A Mission Viejo couple that operated a used car business specializing in Mercedes-Benzes, BMWs, Nissans and Jaguars have been arrested on suspicion of selling cars the dealership did not own.
Department of Motor Vehicles investigator Rande King said Thursday that Assadollah Shjary was arrested at his home on 14 counts of grand theft, six counts of failure to transfer vehicle titles to the retail purchasers and one count of embezzlement of a mortgaged property. His wife, Fatemeh Shjary, was arrested on a single count of embezzlement of mortgaged property, King said.
Each remained in custody in Orange County Jail on Thursday in lieu of $100,000 bail.
Shjary had operated the Mission Viejo used car dealership, Grand Auto Imports, since 1983, selling top-of-the line imports, King said.
But beginning late in 1987, the investigator said, Shjary apparently ran into financial problems.
On June 13, said King, Shjary filed for Chapter 7 bankruptcy liquidation of the business, citing a $257,643 debt. King said that the bankruptcy filing showed an apartment complex in Tehran as his only significant asset but listed the building as “unsaleable because of war.”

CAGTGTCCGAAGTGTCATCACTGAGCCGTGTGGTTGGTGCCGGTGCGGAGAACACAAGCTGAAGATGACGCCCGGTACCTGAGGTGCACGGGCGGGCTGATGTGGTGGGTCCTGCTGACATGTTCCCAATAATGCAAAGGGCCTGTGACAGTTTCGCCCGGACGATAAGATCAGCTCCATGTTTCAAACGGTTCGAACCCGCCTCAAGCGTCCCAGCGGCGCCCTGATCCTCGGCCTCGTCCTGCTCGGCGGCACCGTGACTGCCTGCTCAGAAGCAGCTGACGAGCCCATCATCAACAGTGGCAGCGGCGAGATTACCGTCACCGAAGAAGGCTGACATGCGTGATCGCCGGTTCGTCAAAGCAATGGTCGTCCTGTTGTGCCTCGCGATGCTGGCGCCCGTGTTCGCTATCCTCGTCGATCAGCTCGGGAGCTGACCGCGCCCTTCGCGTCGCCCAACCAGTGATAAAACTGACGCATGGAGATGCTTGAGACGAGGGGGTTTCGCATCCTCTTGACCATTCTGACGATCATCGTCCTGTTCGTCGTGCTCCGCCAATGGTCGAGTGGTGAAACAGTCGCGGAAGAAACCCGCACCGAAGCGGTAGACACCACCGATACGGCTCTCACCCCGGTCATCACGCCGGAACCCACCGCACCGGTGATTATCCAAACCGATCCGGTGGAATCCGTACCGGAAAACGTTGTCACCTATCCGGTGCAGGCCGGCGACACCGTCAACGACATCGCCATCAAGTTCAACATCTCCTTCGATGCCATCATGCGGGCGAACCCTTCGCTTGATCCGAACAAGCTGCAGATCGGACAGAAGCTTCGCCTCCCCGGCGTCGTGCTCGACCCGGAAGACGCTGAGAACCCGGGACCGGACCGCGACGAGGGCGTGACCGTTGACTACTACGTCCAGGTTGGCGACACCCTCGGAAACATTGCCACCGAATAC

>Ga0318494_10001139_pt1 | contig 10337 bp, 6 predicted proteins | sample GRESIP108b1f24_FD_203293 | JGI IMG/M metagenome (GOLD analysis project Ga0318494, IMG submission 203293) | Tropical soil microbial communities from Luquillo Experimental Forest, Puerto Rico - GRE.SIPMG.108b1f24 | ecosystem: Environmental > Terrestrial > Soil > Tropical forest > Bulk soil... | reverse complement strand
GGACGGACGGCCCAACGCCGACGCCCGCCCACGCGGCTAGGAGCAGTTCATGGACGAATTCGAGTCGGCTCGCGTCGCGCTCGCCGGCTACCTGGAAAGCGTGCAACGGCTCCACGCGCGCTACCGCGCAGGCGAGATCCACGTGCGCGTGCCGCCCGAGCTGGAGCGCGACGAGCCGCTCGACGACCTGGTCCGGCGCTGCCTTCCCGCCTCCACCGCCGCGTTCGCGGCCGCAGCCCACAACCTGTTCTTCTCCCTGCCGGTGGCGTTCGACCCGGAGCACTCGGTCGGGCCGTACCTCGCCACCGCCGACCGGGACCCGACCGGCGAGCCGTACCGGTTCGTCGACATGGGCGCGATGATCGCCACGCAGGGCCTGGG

According to King’s investigation report, Shjary in October, 1987, began purchasing used vehicles from other dealers, selling them from his own lot and then stopping payment on the checks he issued to the original dealer.
A total of 14 cars valued at $158,000 were involved, King said.
In one case, the Shjarys purchased a used BMW from a dealer in south Orange County, obtained a bank loan against the car in Fatemeh Shjary’s name and then sold the car to a retail customer at Grand Auto Imports without paying off the bank loan and without informing the new buyer of the loan.
That resulted in the embezzlement charges, said King, who began investigating the case in June after complaints had been received by police in Bakersfield and Anaheim and by the Orange County Sheriff’s Department.
King said that the retail purchasers of all 14 vehicles involved in the case will be able to keep the vehicles as long as they continue making payments to their lenders.
The auto dealers who sold the vehicles to Shjary, he said, have no legal standing to repossess the cars from third-party purchasers.